In the video Nickel Plate No. 765 runs with “the shop-built, three-chime whistle that was unique to the NC&StL J-3 class of locomotives and original to No. 576.”  This past Monday jh followed up with another post, offering “a better video of the engineer (on the former Nickel Plate No. 765) blowing the NC&StL 576’s whistle.”


Now back to Nashville and a different railroad.  The Nashville, Chattanooga & Saint Louis Railroad ran east-west.  It crossed in Nashville with the more famous Louisville and Nashville, which ran north-south, and had owned the NC&StL since 1888 (however, the two roads maintained separate operations).  jh writes:


Undated postcard, attributed to Curt Teich, Chicago (PD, via Wiki Commons)

Speaking of whistles. The Louisville & Nashville (L&N, “The Dixie Line”, “The Ol Reliable”) ran a passenger train between Cincinnati, Ohio and New Orleans, Louisiana from 1921 to 1971 called the Pan-American. The unique thing about this passenger train is its relationship with WSM radio in Nashville. The Pan-American had its own radio show for a few minutes each day. From 1933 to 1945 the Pan American would notify WSM as it was stopped at Union Station in Nashville of the time it was expected to pass the WSM transmitting tower just south of Nashville (the tower is still there and you can see it as you drive by with the now CSX rail line next to it) and the name of the engineer. As the Pan-American passed the WSM tower it would blow its whistle which was broadcast over North America. Later the WSM microphone was stationed on the L&N Vine Street tower.

There is an illustrated article about the Pan American/WSM whistle being broadcast. I talked to a gentlemen who indeed said you could set your time to the train’s whistle being broadcast.

The legend on the postcard reads:

On the Air!
Over Radio Station WSM, (Nashville)
5:08 P. M.
Sound AND ITS Whistle
Tune in 650 on Your

In case you were wondering, no, it wasn’t the 576’s whistle; the L&N did not share locomotives with its subsidiary NC&StL (and turned down an offer to buy the NC&StL’s class J-3 engines in 1953, having already converted to diesels).  Doubtless there is a recording of one of those broadcasts.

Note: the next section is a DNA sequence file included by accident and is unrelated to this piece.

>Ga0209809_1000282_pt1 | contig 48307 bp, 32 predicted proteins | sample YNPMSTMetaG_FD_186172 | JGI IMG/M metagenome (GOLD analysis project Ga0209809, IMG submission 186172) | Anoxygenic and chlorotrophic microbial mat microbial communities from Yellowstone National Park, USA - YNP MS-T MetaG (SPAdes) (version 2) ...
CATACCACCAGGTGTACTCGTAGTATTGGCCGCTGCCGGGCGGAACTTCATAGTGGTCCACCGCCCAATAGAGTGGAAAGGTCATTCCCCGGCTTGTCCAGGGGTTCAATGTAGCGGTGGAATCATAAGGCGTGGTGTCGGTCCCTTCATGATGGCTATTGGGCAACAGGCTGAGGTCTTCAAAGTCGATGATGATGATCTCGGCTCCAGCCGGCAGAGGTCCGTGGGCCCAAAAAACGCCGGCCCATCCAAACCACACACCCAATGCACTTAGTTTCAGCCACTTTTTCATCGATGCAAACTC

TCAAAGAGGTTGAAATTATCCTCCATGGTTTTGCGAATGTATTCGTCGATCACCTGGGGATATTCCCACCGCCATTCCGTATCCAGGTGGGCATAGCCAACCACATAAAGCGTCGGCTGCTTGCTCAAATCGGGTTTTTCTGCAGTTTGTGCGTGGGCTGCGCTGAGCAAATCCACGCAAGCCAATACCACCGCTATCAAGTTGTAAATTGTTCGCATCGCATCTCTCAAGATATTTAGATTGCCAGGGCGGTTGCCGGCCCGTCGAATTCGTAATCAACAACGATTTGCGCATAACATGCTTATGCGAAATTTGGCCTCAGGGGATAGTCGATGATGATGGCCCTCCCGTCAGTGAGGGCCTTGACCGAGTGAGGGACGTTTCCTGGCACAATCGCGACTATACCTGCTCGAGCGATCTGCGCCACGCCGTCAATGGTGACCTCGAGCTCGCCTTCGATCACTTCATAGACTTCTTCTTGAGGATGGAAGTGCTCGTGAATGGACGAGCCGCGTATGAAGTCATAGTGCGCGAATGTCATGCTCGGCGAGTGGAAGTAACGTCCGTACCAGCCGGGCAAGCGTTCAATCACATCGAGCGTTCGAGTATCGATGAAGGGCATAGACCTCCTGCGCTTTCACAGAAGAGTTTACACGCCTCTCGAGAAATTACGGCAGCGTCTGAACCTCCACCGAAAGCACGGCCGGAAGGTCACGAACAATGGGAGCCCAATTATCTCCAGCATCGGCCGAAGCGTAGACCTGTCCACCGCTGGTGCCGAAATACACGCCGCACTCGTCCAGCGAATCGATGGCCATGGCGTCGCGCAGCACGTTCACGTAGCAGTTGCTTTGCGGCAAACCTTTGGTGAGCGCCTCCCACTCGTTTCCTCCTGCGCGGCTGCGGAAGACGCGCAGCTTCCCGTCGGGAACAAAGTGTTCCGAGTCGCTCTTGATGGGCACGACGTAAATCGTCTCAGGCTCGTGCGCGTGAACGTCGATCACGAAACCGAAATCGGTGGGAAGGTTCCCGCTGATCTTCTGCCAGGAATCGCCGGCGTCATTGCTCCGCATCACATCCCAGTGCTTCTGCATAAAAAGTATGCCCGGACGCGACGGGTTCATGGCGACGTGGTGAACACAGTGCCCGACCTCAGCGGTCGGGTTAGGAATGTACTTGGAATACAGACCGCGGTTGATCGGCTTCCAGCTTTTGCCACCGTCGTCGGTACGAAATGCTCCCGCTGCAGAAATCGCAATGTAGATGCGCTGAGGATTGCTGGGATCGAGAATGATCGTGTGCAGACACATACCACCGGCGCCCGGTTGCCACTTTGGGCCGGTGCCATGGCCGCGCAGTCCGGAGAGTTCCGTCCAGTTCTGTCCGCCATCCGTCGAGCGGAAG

There were at least three songs written about the Pan-American:

DeFord Bailey: ‘Pan-American Blues’ (1926)

The Delmore Brothers: ‘Pan-American Boogie’ (1949)

Hank Williams: ‘The Pan-American’ (1948)

Thanks to jh for the links, and the opportunity to quote his MRF post.  /CL

Erratum: First paragraph rewritten 26Oct (and divided in two) to make clear that I was not confusing the Nickle Plate road with the Nashville, Chattanooga & St. Louis, as two readers thought.

Stuart and Stinson Celebrate Nashville’s ‘Duchess’, NC&StL No. 576


NC&StL Engine No. 576 at Centennial Park, Nashville. Photo by Ryan Kaldari, 27Apr05.  PD, via Wikipedia Commons.

Since 1953, Nashville, Chattanooga & Saint Louis locomotive no. 576 has adorned Nashville’s Centennial Park. It was the last of the 20 class J3 4-8-4 (‘Dixie’) steam engines built by the American Locomotive Company (Alco) for the NC&StL (abbreviated ‘NC’) in 1942 and 1943, and devoted to the massive war effort, moving millions of men, and tons of ammunition, equipment, and even oil from the Mississippi to Atlanta. But by 1952, business was down, and diesel-electrics had replaced most of the mainline power.  Trains Magazine editor David P. Morgan described the end of all but 576:

“We didn’t owe them anything and they didn’t owe us any thing,” says [Superintendent of Machinery C. M.] Darden of the J3’s as they neared the inevitable torch. . . Owner L&N [Louisville and Nashville Railroad], busily dieselizing itself by that date, decided not to buy the engines, so they went to the cutting torch. All except No. 576. She was presented to the City of Nashville in 1953 and mounted behind a fence in Centennial Park – just a stone’s throw (or a whistle’s blast) from the former Nashville Shops of the railway.